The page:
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Washing hands and risk of cross-contamination during chicken preparation among domestic practitioners in five European countries

Didier, Pierrine; Nguyen-The, Christophe; Martens, Lydia; Foden, Mike; Dumitrascu, Loredana; Octavian Mihalache, Augustin; Ioana Nicolau, Anca; Skuland, Silje Elisabeth; Truninger, Monica; Junqueira, Luís; Maitre, Isabelle

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Authors

Pierrine Didier

Christophe Nguyen-The

Mike Foden

Loredana Dumitrascu

Augustin Octavian Mihalache

Anca Ioana Nicolau

Silje Elisabeth Skuland

Monica Truninger

Luís Junqueira

Isabelle Maitre



Abstract

Nearly 40% foodborne outbreaks in the European Union are attributable to food practices in domestic homes that include handling and preparation of raw chicken. Hand washing is an important way to prevent cross-contamination with pathogens during chicken preparation. This study, which is part of the EU Horizon 2020 funded consortium SafeConsume, aimed at quantifying and understanding hand washing practices in three categories of households and five European countries. A quantitative survey (n = 1889) was combined with qualitative research, during which 75 participants from France, Norway, Portugal, Romania, and the United Kingdom were observed and interviewed. An original method for analysing video with “The Observer XT” software was developed to identify when and how risk arises. The quantitative survey and qualitative research data revealed that touching raw chicken was more frequent in Romania and Portugal. Practices to avoid touching raw chicken were declared and observed, although observations revealed that these practices were not always consistently followed. Only a third of the participants washed their hands with soap after handling raw chicken with important variations among countries (a majority in Norway and in the UK, a few in France and Portugal, none in Romania), in contrast to the results of the survey. Observations and interviews suggested that rinsing hands with water only and washing hands with soap are considered equivalent by many people. Barriers to washing hands due to improper equipment were mainly observed in Romania. Washing hands after touching raw chicken was motivated by food safety concerns for some participants in Norway and the UK, but not in France and Portugal, where it was motivated by unpleasant feelings on hands, or presented as a habit. Participants not washing their hands after touching the chicken did it after other actions they presumably perceived as unsafe (e.g. touching the bin, handling pets, and blowing the nose), indicating that they did not specifically consider touching raw chicken as risky. Knowledge, habits, and equipment with regard to chicken and hand washing differed among European countries, resulting in safe and risky practices.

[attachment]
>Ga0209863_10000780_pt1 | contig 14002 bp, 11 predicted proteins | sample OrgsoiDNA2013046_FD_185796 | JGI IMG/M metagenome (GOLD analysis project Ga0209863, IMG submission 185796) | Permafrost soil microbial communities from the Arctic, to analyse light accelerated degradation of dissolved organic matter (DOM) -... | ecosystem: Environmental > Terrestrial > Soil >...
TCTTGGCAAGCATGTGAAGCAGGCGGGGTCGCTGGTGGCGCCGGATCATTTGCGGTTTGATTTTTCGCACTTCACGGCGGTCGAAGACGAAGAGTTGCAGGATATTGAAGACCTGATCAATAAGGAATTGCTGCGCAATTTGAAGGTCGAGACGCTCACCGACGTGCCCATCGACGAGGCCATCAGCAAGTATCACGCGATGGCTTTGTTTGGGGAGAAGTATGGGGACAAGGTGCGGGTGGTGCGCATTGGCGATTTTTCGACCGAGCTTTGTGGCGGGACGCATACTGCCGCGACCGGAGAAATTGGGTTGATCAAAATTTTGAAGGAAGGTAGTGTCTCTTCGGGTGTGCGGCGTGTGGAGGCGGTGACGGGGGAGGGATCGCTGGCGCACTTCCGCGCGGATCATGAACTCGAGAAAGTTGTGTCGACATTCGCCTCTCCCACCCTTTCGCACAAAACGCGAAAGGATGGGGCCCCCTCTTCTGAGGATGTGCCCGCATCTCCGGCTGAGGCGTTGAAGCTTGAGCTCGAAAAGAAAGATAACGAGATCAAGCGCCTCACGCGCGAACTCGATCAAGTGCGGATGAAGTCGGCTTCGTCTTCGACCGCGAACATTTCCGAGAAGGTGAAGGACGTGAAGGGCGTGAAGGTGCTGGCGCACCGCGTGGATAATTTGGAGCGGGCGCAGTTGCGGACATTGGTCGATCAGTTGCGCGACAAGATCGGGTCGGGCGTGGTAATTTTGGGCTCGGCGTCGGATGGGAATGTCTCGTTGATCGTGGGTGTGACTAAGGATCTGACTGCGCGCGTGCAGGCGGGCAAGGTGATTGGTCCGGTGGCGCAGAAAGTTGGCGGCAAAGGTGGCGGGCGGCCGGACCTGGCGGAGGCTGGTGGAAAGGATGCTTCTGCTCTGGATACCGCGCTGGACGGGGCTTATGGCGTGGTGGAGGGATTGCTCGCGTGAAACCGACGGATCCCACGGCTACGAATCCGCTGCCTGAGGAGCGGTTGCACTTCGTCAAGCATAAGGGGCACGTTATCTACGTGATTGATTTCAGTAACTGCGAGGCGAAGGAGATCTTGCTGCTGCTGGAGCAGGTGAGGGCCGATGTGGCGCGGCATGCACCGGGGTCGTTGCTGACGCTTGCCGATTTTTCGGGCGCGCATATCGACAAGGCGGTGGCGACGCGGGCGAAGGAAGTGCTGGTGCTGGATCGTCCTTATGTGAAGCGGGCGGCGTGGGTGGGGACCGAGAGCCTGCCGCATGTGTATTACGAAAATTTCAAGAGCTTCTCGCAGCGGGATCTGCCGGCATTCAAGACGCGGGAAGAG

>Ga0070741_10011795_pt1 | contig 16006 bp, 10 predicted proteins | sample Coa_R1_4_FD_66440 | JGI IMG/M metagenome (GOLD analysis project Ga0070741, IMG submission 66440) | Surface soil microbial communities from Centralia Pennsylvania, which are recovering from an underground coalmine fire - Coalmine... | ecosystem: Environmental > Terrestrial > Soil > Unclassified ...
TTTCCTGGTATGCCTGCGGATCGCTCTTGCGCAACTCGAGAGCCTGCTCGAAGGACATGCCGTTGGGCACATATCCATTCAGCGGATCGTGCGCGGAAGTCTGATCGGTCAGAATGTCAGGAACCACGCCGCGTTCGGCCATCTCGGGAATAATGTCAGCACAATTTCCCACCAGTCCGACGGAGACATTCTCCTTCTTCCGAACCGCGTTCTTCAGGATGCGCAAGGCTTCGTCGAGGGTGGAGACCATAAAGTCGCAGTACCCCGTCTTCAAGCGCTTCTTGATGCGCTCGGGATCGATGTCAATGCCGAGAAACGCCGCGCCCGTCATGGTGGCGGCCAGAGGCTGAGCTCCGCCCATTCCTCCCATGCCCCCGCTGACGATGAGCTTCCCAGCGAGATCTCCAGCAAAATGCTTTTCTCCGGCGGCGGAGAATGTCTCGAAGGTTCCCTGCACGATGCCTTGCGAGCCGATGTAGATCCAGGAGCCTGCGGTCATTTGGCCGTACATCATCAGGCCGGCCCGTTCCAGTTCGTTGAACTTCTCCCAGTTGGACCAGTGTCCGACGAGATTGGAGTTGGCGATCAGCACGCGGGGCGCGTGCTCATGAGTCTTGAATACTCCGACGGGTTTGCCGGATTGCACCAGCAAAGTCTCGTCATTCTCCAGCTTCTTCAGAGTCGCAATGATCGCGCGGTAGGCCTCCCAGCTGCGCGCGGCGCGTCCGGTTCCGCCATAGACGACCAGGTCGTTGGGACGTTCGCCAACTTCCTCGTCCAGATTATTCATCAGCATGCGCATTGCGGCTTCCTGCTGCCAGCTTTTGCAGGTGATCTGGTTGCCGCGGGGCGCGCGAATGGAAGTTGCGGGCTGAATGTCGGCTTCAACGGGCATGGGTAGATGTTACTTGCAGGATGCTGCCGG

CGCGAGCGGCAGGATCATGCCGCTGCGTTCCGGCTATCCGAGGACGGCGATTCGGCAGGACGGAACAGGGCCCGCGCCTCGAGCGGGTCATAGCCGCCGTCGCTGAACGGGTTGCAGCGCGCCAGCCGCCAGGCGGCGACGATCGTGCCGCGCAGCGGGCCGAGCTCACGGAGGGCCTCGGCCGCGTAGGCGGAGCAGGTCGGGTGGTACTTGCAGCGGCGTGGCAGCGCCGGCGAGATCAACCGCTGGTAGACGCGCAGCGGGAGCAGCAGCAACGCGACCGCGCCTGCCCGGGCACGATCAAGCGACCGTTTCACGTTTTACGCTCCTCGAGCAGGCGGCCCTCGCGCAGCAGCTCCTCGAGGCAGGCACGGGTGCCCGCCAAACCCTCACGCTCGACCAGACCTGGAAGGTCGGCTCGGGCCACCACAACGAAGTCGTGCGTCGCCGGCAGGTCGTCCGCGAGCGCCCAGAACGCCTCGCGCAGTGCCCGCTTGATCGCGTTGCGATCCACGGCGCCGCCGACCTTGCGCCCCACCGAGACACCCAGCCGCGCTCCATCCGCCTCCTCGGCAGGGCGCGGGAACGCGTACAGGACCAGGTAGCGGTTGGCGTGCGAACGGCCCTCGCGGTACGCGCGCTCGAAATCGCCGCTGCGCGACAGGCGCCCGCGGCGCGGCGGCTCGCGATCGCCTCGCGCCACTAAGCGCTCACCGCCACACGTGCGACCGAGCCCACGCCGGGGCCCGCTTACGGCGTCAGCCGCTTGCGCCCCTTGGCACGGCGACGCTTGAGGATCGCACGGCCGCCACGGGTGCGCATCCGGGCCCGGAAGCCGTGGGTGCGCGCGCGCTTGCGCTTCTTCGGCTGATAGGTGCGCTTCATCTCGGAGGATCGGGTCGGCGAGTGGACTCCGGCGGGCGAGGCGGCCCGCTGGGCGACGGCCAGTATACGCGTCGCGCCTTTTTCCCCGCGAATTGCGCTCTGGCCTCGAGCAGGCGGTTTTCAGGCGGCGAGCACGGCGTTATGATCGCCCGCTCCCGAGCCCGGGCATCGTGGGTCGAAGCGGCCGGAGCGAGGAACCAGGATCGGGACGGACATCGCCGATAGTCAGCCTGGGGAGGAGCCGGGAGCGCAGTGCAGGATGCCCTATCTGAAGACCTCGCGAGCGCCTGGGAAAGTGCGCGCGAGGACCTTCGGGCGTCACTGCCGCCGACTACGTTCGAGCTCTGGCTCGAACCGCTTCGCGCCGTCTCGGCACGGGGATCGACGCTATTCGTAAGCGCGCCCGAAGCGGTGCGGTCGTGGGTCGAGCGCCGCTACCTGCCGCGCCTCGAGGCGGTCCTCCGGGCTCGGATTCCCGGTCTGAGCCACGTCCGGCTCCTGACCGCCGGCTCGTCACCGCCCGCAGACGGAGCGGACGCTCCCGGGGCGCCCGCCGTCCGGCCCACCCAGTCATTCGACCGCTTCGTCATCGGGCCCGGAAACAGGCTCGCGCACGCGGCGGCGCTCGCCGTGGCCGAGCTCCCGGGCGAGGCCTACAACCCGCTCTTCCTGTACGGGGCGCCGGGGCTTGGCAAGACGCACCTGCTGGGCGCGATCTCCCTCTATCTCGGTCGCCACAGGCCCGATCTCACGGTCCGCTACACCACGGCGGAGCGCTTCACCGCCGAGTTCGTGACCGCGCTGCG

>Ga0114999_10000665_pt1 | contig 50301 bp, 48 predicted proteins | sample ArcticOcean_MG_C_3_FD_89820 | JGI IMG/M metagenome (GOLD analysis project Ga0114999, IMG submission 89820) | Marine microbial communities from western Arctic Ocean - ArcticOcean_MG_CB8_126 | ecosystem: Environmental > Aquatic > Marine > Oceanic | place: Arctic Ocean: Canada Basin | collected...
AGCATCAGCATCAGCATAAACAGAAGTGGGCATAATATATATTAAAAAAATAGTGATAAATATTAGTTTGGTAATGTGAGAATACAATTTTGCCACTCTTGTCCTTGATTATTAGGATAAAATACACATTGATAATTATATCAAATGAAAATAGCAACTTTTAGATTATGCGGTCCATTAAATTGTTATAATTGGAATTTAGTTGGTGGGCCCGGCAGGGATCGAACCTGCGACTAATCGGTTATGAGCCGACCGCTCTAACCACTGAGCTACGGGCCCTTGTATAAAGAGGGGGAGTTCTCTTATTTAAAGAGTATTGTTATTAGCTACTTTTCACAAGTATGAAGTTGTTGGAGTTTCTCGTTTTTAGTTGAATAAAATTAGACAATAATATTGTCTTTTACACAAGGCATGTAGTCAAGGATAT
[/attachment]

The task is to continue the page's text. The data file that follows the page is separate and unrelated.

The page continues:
Journal Article Type Article
Acceptance Date Mar 4, 2021
Publication Date Sep 1, 2021
Journal Food Control
Print ISSN 0956-7135
Publisher Elsevier
Peer Reviewed Peer Reviewed
Volume 127
Article Number 108062
Pages 1-8
DOI https://doi.org/10.1016/j.foodcont.2021.108062
Keywords Consumer; Kitchen; Food safety; Soap; Habits; Practices
Publisher URL https://www.sciencedirect.com/science/article/pii/S0956713521002000?via%3Dihub

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